Would that I had something fascinating to say—some revelation that would rock the world or a funny little anecdote, at least. Alas, I come up lacking anything remotely noteworthy, but rather felt that I should type up a post lest I trod the path of spiritual oblivion. I haven't done a whole lot of soul-searching over the past few weeks. Instead it's been hard work at a rough but interesting job, a smidge of cold labor outside, far too much Internet trolling, partially self-induced and awful sleep deprivation, and a stressful and frustrating and miserable New Year. Blah. The lethargy of a stalling winter.

I've been reading, and have almost finished, a book I was given awhile back by a boss, my flatterer and the source of so much of this current malcontentment. The gift, however, was in earnest, and the book is M. Scott Peck's The Road Less Traveled. There are good parts and bad; interesting and mind-numbingly boring; true nuggets of wisdom and obnoxious psychobabble about the unconscious. I've skimmed a lot of it, mostly due to reading while tired and bored. Maybe I'm missing something extremely valuable.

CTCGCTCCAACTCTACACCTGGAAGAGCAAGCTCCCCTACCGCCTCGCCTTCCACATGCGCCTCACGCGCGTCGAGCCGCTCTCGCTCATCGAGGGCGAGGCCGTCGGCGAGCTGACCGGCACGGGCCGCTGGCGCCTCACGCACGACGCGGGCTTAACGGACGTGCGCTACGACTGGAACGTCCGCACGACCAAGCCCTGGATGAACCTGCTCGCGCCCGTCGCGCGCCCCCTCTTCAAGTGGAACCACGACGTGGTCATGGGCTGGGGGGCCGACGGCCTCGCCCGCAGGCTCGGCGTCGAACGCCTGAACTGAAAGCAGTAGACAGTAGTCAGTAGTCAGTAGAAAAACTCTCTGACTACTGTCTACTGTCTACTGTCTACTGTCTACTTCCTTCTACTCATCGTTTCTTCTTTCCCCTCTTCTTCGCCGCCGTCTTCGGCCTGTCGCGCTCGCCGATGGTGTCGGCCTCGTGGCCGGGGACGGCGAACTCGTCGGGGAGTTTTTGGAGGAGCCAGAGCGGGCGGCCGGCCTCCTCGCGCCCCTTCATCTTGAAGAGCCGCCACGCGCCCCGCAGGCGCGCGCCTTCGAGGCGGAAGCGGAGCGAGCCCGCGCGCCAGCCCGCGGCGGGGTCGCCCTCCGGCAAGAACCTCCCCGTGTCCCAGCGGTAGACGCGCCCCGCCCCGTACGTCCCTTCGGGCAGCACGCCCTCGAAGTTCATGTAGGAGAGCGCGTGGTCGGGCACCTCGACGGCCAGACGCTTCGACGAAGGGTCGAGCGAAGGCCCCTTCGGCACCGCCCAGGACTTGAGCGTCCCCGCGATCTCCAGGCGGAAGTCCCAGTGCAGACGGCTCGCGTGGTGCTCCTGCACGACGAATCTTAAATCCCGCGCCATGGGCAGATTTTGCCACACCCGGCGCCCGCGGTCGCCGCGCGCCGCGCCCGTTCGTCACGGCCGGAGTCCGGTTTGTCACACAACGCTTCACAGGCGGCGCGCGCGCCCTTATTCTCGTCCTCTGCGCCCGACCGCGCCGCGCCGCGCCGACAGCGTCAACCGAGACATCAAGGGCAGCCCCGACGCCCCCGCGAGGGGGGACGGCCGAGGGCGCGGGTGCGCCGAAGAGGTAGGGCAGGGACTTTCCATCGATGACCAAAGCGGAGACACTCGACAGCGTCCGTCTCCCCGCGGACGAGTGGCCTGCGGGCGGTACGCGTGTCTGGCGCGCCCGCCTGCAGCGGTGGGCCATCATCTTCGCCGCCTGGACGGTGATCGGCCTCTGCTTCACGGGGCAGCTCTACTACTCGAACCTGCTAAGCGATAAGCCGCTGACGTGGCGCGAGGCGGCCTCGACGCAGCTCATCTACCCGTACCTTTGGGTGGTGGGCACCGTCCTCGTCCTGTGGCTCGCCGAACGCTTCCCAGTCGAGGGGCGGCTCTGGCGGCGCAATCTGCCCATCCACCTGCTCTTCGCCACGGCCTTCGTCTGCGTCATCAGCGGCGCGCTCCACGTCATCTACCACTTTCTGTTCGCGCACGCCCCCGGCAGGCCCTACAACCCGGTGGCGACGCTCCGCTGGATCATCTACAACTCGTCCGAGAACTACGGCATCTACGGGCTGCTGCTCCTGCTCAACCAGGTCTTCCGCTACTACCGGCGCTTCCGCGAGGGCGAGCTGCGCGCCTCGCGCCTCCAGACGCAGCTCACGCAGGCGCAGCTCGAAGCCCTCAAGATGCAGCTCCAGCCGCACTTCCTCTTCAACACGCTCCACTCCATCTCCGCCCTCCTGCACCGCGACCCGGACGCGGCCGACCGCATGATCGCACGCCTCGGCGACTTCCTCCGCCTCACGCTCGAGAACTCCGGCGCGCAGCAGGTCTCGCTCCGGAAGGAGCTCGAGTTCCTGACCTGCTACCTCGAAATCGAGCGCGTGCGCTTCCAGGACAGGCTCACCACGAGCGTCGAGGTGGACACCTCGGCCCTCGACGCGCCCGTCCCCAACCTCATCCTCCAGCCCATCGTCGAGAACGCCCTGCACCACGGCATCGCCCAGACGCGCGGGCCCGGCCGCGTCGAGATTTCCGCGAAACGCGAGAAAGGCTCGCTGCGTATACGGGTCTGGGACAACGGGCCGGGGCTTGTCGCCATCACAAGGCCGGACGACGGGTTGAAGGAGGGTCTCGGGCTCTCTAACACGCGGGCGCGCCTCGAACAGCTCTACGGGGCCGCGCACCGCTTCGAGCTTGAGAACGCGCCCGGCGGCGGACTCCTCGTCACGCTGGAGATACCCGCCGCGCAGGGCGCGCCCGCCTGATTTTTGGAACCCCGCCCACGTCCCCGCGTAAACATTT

But the part that has most jumped out at me is the author's assessment of evil and human nature. People, he says, are inherently lazy, and this is the root of all problems. An excerpt:

Why this failure? Why was no step taken between the temptation and the action? It is this missing step that is the essence of sin. The step missing is the step of debate….Our failure to conduct—or to conduct fully and wholeheartedly—this internal debate between good and evil is the cause of those evil actions that constitute sin. In debating the wisdom of a proposed course of action, human beings routinely fail to obtain God's side of the issue. They fail to consult or listen to the God within them, the knowledge of rightness which inherently resides within the minds of all mankind. We make this failure because we are lazy. It is work to hold these internal debates. They require time and energy just to conduct them. And if we take them seriously—if we seriously listen to this "God within us"—we usually find ourselves being urged to take the more difficult path, the path of more effort rather than less. To conduct the debate is to open ourselves to suffering and struggle. Each and every one of us, more or less frequently, will hold back from this work, will also seek to avoid this painful step. Like Adam and Eve, and every one of our ancestors before us, we are all lazy.